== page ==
December 7 2013 Latest news:
Adam Gretton, Health correspondent
Tuesday, October 22, 2013
A paramedic broke down in tears as she described how she “felt alone” at the scene of a road traffic collision on the Norfolk-Suffolk border, which resulted in the death of a driver and injury to three others.
Medic Fiona Turner is accused of misconduct by failing to carry out basic checks on 27-year-old Catherine Barton on August 5 2011 and is alleged to have not prioritised resources or managed the scene in a timely manner as the first paramedic to arrive following the head-on crash.
10.06pm – The first 999 call is made about the collision between a Ford Ka and a Volkswagen Golf near Thetford.
10.13pm – First fire crews arrive.
10.22pm – A volunteer RAF first responder arrives.
10.34pm – Ambulance with Fiona Turner and a student paramedic reaches the scene.
10.53pm – A ambulance staffed by an emergency care assistant and technician attends.
11.05pm – Another ambulance staffed by an experienced paramedic arrives and attends to the injured men in the Volkswagen.
11.11pm – The third ambulance leaves to take the driver of the Volkswagen to hospital.
Between 11.39pm and 11.46pm – Catherine Barton is removed from the car and it is identified that she has stopped breathing.
11.46pm – Critical care paramedic arrives and emergency doctor arrives and take over efforts to resuscitate.
12.22am – Miss Barton is pronounced dead at the scene.
The paramedic today admitted to a tribunal panel that she was out of her depth and should have asked for more help after attending the scene of the two vehicle collision on the B1107 near Thetford, which occurred at about 10pm.
Miss Turner was the first qualified paramedic to attend around 30 minutes after the crash between a Ford Ka and Volkswagen Golf car and had to wait another 30 minutes for another paramedic to arrive. By the time a critical care paramedic and emergency doctor had arrived, Miss Barton had stopped breathing.
The medic, who joined the East of England Ambulance Service as a student in 2005 and qualified in 2009, told a conduct and competence committee that she felt “exhausted and stressed” by the incident two years ago, which she attended with a student medic. She said that when she arrived she found that there were three time-critical patients.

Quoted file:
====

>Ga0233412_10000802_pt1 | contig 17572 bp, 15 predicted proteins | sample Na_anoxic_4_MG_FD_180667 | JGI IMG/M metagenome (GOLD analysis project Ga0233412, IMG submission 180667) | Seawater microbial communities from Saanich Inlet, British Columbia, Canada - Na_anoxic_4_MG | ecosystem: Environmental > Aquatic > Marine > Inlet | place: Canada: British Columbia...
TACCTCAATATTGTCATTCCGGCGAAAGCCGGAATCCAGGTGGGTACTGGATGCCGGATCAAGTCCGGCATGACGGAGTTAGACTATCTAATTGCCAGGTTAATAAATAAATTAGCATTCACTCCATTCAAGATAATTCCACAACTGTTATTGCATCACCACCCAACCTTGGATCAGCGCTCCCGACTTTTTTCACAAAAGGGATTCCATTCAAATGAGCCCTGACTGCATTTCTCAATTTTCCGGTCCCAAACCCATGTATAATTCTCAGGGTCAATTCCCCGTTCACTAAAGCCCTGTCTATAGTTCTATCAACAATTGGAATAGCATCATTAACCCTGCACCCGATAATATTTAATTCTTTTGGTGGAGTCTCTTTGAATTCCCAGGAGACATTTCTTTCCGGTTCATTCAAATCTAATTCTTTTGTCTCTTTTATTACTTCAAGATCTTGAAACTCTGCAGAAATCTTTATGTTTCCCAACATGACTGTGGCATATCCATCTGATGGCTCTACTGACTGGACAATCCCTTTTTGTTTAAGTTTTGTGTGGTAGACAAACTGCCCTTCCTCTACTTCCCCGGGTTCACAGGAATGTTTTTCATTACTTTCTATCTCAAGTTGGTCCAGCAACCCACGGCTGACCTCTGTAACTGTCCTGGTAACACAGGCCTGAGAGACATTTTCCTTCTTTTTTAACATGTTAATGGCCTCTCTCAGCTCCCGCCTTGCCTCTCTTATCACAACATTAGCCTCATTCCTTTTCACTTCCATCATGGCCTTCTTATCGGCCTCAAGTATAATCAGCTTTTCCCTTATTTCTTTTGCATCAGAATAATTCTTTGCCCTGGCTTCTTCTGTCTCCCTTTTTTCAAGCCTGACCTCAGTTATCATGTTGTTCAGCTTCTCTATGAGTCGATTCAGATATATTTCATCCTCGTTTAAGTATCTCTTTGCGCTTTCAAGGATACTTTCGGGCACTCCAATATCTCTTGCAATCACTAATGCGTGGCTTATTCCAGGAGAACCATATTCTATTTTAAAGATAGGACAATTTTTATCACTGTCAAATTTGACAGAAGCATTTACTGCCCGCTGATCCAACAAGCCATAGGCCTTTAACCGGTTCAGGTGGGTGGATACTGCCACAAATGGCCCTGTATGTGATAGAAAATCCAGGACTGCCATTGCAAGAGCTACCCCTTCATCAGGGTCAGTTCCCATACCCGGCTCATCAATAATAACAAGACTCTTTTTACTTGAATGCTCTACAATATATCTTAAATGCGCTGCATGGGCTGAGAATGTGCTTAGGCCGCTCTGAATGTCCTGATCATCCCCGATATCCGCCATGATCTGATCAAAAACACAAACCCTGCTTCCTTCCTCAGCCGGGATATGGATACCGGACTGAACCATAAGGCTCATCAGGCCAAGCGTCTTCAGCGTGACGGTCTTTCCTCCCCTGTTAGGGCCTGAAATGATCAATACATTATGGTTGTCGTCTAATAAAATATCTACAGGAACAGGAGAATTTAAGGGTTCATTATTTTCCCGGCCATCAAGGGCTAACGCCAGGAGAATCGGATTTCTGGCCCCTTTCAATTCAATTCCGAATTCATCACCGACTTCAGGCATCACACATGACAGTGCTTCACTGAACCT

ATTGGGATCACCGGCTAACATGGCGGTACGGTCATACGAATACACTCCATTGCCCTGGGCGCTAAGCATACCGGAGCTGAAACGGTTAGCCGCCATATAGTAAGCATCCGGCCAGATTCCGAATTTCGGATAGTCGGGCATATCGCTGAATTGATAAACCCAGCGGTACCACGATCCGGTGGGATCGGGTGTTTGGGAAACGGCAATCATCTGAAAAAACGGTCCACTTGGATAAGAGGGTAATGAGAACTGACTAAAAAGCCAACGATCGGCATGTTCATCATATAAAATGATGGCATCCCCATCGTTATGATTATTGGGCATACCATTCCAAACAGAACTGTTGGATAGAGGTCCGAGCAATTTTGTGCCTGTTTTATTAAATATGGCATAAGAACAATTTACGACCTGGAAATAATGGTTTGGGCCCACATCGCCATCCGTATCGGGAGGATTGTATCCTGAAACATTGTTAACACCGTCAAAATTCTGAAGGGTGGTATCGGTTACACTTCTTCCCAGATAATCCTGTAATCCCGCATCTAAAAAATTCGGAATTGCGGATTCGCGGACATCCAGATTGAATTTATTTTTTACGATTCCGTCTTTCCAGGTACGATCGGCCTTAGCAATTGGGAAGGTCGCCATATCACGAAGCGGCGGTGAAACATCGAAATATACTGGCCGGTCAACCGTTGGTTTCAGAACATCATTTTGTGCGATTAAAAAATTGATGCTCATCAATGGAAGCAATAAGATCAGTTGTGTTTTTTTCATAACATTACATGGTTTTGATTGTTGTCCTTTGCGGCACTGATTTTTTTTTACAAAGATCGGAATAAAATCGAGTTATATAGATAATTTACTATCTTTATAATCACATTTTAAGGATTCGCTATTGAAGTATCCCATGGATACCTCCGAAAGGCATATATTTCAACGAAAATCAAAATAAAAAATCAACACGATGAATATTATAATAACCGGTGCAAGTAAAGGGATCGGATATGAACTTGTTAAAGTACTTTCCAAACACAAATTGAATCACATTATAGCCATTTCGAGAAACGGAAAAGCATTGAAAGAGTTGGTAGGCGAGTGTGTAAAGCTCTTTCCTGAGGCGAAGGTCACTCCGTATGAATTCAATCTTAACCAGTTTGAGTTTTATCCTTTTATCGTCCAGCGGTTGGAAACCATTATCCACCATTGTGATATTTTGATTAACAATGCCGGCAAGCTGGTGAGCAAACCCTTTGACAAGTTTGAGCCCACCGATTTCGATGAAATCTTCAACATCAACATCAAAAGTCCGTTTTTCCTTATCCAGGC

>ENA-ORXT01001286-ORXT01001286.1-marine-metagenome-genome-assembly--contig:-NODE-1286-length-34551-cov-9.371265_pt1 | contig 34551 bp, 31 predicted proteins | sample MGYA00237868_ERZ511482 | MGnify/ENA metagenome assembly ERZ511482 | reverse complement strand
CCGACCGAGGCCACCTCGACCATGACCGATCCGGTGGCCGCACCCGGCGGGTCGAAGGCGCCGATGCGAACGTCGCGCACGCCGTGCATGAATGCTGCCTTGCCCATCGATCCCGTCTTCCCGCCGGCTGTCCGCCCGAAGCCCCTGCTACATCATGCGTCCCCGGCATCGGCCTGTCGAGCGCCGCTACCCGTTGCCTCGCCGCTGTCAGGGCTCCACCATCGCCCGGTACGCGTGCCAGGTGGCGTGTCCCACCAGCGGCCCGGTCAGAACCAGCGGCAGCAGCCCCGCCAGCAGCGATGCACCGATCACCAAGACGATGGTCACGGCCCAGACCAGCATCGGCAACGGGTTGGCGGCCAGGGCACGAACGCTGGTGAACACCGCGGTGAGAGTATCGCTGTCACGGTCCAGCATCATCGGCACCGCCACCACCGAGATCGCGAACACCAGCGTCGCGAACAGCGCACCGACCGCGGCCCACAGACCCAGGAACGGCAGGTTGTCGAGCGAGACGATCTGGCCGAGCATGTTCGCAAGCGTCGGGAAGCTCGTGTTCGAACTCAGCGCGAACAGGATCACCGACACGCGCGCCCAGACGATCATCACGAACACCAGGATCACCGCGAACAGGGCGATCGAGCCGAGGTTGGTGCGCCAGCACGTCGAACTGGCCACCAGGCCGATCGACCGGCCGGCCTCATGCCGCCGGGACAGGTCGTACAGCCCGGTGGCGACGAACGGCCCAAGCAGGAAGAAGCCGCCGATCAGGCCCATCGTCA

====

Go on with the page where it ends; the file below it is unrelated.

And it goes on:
“I have attended a variety of different incidents, but I have attended nothing as severe and nothing with this many casualties. I have never been first on the scene of a collision. I drove to the scene and pulled up the handbrake and we looked at each other and said it was a mess. I said to my colleague to phone control for another officer or anyone you can get,” she said.
Miss Turner is accused by the Health and Care Professions Council (HCPC) of failing to assess and monitor the patient adequately and did not undertake appropriate intervention such as basic ABC. The HCPC claims that the paramedic failed to respond appropriately to a concern raised by a firefighter that the patient may have stopped breathing, and she did not organise and prioritise resources on the scene. It is also claimed that the medic did not keep an adequate record of assessment and did not instigate an attempt at resuscitation on the patient until she was in the ambulance.
Miss Turner denied accusations by firefighters on the scene that she failed to do basic checks on the patient’s airways, breathing and circulation. She added that in hindsight she should have declared a major incident where “requirement outstripped resources.”
The medic said that she did not ask for Miss Barton to be removed from her car immediately because she wanted to wait for a doctor because she was worried that the release of pressure from her trapped legs could have caused a cardiac arrest.
By the time the driver was removed from the car between 11.39pm and 11.46pm, Miss Barton had stopped breathing. She was declared dead at the scene at 12.22am.
“I was devastated. I was left out there and I felt alone. I cried when the patient died because I did not think we had done enough. I could not control the number of vehicles. I was so exhausted and stressed. It was beyond anything I have ever experienced.”
“Something in a paramedic always tries to keep going. I’m a paramedic and in facing all of that I tried to keep going,” she said.
Miss Turner self-referred herself to the HCPC after the East of England Ambulance Service began disciplinary proceedings following the incident. The paramedic, who has worked for a private ambulance firm for the last six months, told the hearing that she had undergone a number of self-funded training courses in advanced life support and pre-hospital life support courses to improve her skills.
The tribunal continues.